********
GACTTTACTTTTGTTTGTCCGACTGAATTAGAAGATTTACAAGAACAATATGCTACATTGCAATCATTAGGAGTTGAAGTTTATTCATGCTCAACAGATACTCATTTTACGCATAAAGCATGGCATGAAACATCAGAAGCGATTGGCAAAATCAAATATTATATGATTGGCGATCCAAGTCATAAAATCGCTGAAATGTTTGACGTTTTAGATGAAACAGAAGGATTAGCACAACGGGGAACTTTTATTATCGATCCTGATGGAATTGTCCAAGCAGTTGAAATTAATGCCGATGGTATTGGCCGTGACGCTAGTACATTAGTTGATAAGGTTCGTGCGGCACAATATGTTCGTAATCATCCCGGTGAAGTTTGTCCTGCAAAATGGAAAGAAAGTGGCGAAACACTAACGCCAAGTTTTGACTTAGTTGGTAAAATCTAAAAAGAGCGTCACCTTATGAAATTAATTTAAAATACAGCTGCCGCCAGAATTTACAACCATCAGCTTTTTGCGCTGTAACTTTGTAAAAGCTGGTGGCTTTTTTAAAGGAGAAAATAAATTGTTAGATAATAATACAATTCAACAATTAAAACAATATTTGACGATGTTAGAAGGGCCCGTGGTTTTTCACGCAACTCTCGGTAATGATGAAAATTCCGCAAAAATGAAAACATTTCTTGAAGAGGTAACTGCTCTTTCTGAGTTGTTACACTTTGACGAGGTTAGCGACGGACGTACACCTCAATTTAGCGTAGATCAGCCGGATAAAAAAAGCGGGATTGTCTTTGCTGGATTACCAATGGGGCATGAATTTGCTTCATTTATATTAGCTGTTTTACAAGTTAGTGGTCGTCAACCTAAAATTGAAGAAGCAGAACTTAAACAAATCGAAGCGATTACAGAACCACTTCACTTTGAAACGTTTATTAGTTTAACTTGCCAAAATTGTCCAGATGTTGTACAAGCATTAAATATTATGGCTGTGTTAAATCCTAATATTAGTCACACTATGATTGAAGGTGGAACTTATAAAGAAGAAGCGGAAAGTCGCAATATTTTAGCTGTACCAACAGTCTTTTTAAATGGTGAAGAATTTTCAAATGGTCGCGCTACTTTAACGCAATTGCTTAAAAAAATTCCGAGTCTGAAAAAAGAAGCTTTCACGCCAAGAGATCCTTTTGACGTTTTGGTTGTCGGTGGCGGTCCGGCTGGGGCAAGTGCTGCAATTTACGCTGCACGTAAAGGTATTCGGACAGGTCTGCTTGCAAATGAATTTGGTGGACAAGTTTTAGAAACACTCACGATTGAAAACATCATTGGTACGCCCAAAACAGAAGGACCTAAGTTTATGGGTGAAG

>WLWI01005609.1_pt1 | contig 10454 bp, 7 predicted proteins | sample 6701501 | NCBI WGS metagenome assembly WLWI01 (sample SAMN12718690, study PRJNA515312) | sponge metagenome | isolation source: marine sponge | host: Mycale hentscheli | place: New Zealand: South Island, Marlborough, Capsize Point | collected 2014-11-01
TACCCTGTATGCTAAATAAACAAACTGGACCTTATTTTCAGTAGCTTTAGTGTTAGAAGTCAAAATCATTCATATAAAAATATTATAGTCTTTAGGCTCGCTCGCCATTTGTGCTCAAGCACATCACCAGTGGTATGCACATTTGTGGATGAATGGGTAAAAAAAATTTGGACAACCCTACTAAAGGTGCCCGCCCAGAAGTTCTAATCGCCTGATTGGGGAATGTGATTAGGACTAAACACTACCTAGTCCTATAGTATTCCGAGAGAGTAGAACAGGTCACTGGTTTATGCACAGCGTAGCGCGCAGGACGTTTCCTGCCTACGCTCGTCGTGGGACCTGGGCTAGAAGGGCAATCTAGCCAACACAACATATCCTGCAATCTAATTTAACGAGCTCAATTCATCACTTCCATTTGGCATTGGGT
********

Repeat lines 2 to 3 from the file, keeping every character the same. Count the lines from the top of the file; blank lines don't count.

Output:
>WLWI01005609.1_pt1 | contig 10454 bp, 7 predicted proteins | sample 6701501 | NCBI WGS metagenome assembly WLWI01 (sample SAMN12718690, study PRJNA515312) | sponge metagenome | isolation source: marine sponge | host: Mycale hentscheli | place: New Zealand: South Island, Marlborough, Capsize Point | collected 2014-11-01
TACCCTGTATGCTAAATAAACAAACTGGACCTTATTTTCAGTAGCTTTAGTGTTAGAAGTCAAAATCATTCATATAAAAATATTATAGTCTTTAGGCTCGCTCGCCATTTGTGCTCAAGCACATCACCAGTGGTATGCACATTTGTGGATGAATGGGTAAAAAAAATTTGGACAACCCTACTAAAGGTGCCCGCCCAGAAGTTCTAATCGCCTGATTGGGGAATGTGATTAGGACTAAACACTACCTAGTCCTATAGTATTCCGAGAGAGTAGAACAGGTCACTGGTTTATGCACAGCGTAGCGCGCAGGACGTTTCCTGCCTACGCTCGTCGTGGGACCTGGGCTAGAAGGGCAATCTAGCCAACACAACATATCCTGCAATCTAATTTAACGAGCTCAATTCATCACTTCCATTTGGCATTGGGT